With two IBMA Guitar Player of the Year trophies to his name, a passel of solo recordings, and a career spanning several decades, it would be hard for anyone to deny Jim Hurst’s expertise on the guitar. His latest solo effort on Pinecastle Records, From the Ground Up, however, is not just a showcase for his guitar skills, but is truly a well-rounded album that features excellent lyrics, Hurst’s smooth, instantly-recognizable lead vocals, and backup from a who’s who of pickers and singers.
Two early singles were released from the album, both of which found favor on bluegrass radio. Back to the One, an original that Hurst co-wrote with Jack Shannon, is a nice, straightforward bluegrass waltz that finds the singer trying to convince his wife to return home, “back to the one who loved you before you walked out the door.” Jason Carter’s fiddle shines throughout the song, matching well with Scott Vestal’s banjo. The lyrics of Weary Old Highway will strike a chord with other musicians, as they share both the struggles and joys of a musician on the road. It’s a well-written song from Keith Little, with an acoustic country feel thanks to Hurst’s guitar and gently rolling banjo from Kristin Scott Benson. Strong harmony vocals from Darin and Brooke Aldridge help add a bright, full sound on the chorus.
The Aldridges lend harmonies on several other songs throughout the album, with Brooke’s high baritone an especially fine match for Hurst’s lead. One of the best is Sunnyside Garden, another from Jack Shannon’s pen, a touching number about an old farmer spending his twilight years in a retirement home. The lyrics on this one are just top-notch, with vivid descriptions and a story that might just bring a (happy) tear to your eye. Also well-written is Nothin’ to do But Pray, penned by John Cadley, which dispenses some handy wisdom: whether it’s fighting with your wife or despairing at the shape the government’s in, sometimes the only thing to do is to quit worrying and just pray.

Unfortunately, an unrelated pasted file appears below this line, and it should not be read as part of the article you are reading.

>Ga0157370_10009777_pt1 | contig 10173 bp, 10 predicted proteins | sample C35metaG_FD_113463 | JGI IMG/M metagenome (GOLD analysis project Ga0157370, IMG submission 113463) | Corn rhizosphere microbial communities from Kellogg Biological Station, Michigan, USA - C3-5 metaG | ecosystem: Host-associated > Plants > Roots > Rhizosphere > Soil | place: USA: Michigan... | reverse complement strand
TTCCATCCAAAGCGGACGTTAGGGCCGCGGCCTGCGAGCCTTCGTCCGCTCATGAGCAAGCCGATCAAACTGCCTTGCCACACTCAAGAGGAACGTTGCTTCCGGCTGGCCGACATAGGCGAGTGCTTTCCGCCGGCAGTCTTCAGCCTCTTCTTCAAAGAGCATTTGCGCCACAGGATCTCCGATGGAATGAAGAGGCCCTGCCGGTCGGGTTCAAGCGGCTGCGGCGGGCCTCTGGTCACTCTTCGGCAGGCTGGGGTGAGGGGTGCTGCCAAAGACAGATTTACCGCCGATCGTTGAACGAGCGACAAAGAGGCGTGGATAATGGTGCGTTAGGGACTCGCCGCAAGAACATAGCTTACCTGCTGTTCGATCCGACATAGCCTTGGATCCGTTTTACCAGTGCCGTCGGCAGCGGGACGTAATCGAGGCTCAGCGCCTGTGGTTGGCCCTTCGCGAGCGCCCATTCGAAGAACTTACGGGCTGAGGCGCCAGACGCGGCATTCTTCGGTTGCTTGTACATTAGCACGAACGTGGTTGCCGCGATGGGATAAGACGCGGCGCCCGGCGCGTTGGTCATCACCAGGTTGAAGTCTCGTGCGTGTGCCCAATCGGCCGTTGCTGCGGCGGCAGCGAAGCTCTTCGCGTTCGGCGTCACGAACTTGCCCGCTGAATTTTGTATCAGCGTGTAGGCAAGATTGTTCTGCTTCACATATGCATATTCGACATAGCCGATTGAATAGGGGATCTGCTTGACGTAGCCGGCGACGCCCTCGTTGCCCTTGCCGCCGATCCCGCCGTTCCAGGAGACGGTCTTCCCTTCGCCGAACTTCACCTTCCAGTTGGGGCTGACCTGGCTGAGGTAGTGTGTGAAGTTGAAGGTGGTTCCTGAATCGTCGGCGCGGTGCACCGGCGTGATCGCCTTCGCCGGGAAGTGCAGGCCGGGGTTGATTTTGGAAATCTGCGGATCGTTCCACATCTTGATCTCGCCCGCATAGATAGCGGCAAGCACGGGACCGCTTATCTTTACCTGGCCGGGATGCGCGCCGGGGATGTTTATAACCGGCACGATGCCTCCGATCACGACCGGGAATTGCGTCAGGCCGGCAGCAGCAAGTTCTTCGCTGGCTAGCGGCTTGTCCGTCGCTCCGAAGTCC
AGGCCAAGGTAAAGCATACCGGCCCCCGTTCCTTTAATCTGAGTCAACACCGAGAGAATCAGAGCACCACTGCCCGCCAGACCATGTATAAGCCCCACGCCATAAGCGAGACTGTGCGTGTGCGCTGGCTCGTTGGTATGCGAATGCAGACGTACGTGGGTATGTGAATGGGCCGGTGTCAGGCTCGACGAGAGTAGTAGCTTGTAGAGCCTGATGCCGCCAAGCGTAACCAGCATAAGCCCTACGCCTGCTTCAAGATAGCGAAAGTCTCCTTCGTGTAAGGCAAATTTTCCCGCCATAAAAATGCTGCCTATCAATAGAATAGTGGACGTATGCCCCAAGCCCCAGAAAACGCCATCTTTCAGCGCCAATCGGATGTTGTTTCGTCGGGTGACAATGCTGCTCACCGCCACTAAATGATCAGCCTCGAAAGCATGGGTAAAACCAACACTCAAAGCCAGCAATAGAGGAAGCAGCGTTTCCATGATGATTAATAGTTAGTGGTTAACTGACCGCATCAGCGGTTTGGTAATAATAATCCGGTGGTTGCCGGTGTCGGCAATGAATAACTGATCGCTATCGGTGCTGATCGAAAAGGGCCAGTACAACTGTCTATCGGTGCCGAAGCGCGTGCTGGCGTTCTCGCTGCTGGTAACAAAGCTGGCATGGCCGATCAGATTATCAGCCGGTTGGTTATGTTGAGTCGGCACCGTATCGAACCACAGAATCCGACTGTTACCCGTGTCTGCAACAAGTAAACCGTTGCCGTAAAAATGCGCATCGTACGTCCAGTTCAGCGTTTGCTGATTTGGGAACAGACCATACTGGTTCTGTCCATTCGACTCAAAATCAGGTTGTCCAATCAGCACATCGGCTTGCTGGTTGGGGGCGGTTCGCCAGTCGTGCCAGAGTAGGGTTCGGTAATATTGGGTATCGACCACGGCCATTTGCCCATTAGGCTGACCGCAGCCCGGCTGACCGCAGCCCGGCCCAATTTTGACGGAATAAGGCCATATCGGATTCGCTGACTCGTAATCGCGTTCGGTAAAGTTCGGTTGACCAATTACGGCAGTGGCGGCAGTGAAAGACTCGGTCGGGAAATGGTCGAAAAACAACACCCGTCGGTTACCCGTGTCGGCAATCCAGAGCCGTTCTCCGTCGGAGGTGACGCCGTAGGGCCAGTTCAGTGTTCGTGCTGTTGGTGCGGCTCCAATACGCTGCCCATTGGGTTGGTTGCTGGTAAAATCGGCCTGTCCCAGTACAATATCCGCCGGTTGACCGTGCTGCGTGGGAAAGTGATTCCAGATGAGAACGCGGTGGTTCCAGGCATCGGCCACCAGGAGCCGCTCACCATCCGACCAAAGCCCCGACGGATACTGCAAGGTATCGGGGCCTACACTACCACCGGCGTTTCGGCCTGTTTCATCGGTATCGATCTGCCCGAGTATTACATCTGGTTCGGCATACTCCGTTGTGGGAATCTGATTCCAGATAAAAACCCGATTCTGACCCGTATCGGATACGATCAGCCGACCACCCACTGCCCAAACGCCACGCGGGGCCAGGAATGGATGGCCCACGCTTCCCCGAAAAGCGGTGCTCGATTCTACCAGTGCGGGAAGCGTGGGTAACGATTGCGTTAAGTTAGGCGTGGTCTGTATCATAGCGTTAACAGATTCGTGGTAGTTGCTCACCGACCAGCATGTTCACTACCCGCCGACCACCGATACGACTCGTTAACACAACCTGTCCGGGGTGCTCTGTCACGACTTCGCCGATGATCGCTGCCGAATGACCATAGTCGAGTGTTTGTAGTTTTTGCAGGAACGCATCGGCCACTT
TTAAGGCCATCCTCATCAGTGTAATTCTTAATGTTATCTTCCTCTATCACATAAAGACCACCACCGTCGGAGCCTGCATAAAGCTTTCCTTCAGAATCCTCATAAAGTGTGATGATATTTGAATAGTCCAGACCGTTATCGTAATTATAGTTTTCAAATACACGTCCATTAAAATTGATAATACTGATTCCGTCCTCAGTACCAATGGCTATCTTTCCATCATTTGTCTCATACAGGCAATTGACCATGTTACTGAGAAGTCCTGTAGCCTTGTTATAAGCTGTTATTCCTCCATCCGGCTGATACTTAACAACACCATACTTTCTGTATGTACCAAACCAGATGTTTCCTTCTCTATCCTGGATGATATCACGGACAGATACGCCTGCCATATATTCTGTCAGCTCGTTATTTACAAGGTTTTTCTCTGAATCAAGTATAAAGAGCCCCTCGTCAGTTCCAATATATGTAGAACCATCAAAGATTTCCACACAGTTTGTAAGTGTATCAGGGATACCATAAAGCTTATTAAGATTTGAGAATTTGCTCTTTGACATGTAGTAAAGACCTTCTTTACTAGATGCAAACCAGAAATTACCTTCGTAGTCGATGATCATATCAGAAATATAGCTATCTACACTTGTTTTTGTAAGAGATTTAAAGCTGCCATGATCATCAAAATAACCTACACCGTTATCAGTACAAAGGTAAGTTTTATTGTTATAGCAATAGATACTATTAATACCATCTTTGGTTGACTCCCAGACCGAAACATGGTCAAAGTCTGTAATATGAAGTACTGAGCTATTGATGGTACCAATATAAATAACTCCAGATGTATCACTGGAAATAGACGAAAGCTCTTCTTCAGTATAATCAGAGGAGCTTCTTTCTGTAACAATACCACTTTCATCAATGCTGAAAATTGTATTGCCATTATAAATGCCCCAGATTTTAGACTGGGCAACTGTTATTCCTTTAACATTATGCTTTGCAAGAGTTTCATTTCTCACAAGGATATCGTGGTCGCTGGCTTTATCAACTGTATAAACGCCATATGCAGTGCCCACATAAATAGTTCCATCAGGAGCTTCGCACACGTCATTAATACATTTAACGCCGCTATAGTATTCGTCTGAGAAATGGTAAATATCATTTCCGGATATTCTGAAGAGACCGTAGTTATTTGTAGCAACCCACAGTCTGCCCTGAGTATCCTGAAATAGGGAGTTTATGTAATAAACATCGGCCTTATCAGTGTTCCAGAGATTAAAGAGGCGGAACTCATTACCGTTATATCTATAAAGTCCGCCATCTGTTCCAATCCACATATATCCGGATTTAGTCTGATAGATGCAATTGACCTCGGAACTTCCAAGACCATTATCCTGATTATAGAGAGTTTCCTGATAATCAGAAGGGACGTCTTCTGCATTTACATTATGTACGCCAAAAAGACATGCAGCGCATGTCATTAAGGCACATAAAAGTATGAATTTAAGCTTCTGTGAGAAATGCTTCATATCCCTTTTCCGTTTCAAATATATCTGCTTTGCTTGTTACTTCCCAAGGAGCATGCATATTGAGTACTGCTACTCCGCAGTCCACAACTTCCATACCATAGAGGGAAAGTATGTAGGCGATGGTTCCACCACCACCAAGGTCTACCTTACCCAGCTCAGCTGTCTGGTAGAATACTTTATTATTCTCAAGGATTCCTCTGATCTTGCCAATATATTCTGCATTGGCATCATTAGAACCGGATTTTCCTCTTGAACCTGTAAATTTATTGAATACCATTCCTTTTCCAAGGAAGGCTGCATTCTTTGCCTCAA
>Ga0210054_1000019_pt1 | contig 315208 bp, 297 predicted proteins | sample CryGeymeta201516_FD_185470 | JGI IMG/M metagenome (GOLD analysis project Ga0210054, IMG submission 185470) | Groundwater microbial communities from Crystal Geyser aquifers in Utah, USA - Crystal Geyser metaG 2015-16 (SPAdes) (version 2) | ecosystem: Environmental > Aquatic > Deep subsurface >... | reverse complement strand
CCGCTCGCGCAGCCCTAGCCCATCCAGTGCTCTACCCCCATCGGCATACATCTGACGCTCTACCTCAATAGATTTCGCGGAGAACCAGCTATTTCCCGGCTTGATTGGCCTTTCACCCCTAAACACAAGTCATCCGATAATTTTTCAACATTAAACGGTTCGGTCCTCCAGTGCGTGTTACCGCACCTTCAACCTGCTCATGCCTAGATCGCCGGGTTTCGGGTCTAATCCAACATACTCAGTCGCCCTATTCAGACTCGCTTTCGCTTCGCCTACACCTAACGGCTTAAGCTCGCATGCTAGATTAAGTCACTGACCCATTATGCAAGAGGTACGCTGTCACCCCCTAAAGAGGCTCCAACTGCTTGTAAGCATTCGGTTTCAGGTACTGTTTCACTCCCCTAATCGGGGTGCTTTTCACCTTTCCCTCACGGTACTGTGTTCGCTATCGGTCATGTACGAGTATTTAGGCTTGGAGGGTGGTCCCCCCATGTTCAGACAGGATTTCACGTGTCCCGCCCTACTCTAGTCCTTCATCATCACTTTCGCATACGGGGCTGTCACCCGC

While most of the songs here are recorded with a full band, several others are more stripped back to achieve a sparser sound. Hurst is joined by Don Rigsby to take on the Delmore Brothers’ 15 Miles to Birmingham. With just guitar and mandolin, and fine brother duet-style vocals, it’s definitely an enjoyable listen. Rigsby is one of the best tenor singers out there, and he and Hurst are both in fine voice here. Train of Trouble, on the other hand, is a neat bluesy number that lets Hurst have a little fun with his guitar, and has a chugging rhythm helped along by Shawn Lane’s mandolin and Larry Hurst on bass.
I’ve been a Jim Hurst fan for a long time, both admiring his guitar abilities and enjoying his vocals. I once sat and watched him do a solo show in a hallway late at night during IBMA’s World of Bluegrass and enjoyed it just as much as (if not more than) the many main stage concerts going on outside. If you’re already a Jim Hurst fan, like I am, you will surely enjoy this album. However, if you’ve never really listened to Hurst’s music, or might have passed on this record thinking it would be mostly a guitar album, give it a chance. The songs have some of the most thoughtful lyrics of any album I’ve listened to this year, and it’s a great recording featuring some excellent musicians.
For more information on Jim Hurst, visit him online. His new album can be purchased from several online retailers.